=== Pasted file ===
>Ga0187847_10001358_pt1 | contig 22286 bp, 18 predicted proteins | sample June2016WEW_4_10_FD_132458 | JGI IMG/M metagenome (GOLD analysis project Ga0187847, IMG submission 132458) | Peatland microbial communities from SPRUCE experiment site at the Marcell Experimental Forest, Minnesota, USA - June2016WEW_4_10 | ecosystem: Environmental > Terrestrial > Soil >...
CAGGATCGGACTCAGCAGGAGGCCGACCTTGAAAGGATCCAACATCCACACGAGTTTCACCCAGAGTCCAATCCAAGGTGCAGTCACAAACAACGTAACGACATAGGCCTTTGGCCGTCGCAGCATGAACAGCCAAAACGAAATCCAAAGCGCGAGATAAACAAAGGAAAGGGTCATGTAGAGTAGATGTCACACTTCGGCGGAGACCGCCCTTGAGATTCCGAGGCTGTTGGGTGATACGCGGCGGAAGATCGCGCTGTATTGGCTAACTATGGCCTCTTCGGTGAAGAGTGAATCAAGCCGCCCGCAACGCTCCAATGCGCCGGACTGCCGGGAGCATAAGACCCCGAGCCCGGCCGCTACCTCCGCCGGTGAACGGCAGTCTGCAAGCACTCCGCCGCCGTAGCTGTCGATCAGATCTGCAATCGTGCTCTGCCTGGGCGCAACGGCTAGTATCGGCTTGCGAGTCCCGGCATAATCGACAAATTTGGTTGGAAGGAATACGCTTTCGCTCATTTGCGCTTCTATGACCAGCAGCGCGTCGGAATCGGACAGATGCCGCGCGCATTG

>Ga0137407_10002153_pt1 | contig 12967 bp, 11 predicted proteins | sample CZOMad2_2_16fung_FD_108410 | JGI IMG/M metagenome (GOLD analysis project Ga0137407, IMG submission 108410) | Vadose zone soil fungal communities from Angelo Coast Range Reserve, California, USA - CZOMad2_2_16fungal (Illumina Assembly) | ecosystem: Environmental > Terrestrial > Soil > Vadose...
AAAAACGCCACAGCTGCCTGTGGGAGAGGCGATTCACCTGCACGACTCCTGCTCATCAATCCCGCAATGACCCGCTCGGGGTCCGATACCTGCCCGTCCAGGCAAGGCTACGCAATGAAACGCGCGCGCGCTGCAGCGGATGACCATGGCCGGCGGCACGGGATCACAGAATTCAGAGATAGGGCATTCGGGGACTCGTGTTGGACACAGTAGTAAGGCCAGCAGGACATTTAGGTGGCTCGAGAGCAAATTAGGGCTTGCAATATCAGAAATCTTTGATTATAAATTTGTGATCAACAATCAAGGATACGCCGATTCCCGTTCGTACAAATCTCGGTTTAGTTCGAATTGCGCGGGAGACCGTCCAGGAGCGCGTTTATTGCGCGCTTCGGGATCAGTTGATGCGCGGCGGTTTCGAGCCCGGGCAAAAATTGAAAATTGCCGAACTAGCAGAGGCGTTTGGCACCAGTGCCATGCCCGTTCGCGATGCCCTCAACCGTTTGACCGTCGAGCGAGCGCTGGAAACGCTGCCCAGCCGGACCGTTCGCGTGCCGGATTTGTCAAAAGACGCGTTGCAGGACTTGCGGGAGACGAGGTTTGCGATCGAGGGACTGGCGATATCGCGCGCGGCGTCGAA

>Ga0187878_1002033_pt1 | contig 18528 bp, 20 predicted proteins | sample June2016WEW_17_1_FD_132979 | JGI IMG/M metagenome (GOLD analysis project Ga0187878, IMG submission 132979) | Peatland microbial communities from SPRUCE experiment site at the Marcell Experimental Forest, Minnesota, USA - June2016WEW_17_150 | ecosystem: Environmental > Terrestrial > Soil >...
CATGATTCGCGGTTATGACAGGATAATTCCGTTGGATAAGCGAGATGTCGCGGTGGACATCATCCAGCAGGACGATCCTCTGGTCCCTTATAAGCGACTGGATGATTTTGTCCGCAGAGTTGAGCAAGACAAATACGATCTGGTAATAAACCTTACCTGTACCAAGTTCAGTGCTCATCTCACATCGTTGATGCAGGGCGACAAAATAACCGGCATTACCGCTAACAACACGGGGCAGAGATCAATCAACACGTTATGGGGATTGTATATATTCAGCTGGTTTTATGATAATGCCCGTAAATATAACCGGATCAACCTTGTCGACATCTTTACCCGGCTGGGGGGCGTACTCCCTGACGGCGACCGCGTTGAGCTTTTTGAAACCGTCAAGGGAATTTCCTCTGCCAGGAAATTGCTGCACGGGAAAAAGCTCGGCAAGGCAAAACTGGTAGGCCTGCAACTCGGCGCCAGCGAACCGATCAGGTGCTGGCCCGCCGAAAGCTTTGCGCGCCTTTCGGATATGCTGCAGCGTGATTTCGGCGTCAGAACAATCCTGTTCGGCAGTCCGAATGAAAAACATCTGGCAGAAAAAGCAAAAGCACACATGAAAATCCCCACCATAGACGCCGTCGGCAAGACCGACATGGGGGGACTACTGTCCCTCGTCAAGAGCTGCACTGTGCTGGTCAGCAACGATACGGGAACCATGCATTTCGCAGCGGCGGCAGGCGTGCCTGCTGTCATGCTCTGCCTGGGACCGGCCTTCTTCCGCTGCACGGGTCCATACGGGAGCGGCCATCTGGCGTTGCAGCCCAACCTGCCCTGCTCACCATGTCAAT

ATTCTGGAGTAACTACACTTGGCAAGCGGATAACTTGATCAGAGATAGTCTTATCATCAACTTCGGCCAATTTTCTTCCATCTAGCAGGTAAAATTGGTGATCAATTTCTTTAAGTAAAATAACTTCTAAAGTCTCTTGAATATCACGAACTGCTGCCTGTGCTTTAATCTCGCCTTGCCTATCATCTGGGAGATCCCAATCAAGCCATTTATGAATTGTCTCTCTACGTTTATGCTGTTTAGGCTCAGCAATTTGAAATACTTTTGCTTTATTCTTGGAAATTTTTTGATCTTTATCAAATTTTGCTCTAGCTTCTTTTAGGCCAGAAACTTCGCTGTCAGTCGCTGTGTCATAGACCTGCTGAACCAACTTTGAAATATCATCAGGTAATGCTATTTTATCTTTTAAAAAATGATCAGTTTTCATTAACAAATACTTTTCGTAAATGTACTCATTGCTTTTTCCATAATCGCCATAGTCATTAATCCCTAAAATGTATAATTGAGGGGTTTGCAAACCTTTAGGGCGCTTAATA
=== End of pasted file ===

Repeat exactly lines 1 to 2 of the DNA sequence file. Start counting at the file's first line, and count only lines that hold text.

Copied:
>Ga0187847_10001358_pt1 | contig 22286 bp, 18 predicted proteins | sample June2016WEW_4_10_FD_132458 | JGI IMG/M metagenome (GOLD analysis project Ga0187847, IMG submission 132458) | Peatland microbial communities from SPRUCE experiment site at the Marcell Experimental Forest, Minnesota, USA - June2016WEW_4_10 | ecosystem: Environmental > Terrestrial > Soil >...
CAGGATCGGACTCAGCAGGAGGCCGACCTTGAAAGGATCCAACATCCACACGAGTTTCACCCAGAGTCCAATCCAAGGTGCAGTCACAAACAACGTAACGACATAGGCCTTTGGCCGTCGCAGCATGAACAGCCAAAACGAAATCCAAAGCGCGAGATAAACAAAGGAAAGGGTCATGTAGAGTAGATGTCACACTTCGGCGGAGACCGCCCTTGAGATTCCGAGGCTGTTGGGTGATACGCGGCGGAAGATCGCGCTGTATTGGCTAACTATGGCCTCTTCGGTGAAGAGTGAATCAAGCCGCCCGCAACGCTCCAATGCGCCGGACTGCCGGGAGCATAAGACCCCGAGCCCGGCCGCTACCTCCGCCGGTGAACGGCAGTCTGCAAGCACTCCGCCGCCGTAGCTGTCGATCAGATCTGCAATCGTGCTCTGCCTGGGCGCAACGGCTAGTATCGGCTTGCGAGTCCCGGCATAATCGACAAATTTGGTTGGAAGGAATACGCTTTCGCTCATTTGCGCTTCTATGACCAGCAGCGCGTCGGAATCGGACAGATGCCGCGCGCATTG